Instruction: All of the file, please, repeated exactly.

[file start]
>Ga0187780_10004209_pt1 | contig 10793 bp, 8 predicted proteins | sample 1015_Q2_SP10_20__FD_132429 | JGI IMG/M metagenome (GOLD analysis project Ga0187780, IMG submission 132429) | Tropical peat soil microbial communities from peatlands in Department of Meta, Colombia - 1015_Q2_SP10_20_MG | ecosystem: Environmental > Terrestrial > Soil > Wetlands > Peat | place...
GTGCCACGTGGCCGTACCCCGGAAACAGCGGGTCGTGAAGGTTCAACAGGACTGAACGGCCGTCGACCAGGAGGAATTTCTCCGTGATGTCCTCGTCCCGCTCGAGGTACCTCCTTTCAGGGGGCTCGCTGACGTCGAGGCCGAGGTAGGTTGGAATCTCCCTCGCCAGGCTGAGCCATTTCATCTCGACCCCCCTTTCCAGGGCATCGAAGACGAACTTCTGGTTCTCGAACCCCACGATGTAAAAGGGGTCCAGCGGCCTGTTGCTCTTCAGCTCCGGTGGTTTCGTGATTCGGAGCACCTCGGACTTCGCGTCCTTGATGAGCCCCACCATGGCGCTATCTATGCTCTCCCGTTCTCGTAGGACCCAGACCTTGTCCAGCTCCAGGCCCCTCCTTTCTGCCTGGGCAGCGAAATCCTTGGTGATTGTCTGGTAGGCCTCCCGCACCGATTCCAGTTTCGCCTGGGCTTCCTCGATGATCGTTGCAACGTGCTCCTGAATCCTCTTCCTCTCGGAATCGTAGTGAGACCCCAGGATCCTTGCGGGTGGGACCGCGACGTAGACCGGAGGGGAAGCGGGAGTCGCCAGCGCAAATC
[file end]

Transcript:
>Ga0187780_10004209_pt1 | contig 10793 bp, 8 predicted proteins | sample 1015_Q2_SP10_20__FD_132429 | JGI IMG/M metagenome (GOLD analysis project Ga0187780, IMG submission 132429) | Tropical peat soil microbial communities from peatlands in Department of Meta, Colombia - 1015_Q2_SP10_20_MG | ecosystem: Environmental > Terrestrial > Soil > Wetlands > Peat | place...
GTGCCACGTGGCCGTACCCCGGAAACAGCGGGTCGTGAAGGTTCAACAGGACTGAACGGCCGTCGACCAGGAGGAATTTCTCCGTGATGTCCTCGTCCCGCTCGAGGTACCTCCTTTCAGGGGGCTCGCTGACGTCGAGGCCGAGGTAGGTTGGAATCTCCCTCGCCAGGCTGAGCCATTTCATCTCGACCCCCCTTTCCAGGGCATCGAAGACGAACTTCTGGTTCTCGAACCCCACGATGTAAAAGGGGTCCAGCGGCCTGTTGCTCTTCAGCTCCGGTGGTTTCGTGATTCGGAGCACCTCGGACTTCGCGTCCTTGATGAGCCCCACCATGGCGCTATCTATGCTCTCCCGTTCTCGTAGGACCCAGACCTTGTCCAGCTCCAGGCCCCTCCTTTCTGCCTGGGCAGCGAAATCCTTGGTGATTGTCTGGTAGGCCTCCCGCACCGATTCCAGTTTCGCCTGGGCTTCCTCGATGATCGTTGCAACGTGCTCCTGAATCCTCTTCCTCTCGGAATCGTAGTGAGACCCCAGGATCCTTGCGGGTGGGACCGCGACGTAGACCGGAGGGGAAGCGGGAGTCGCCAGCGCAAATC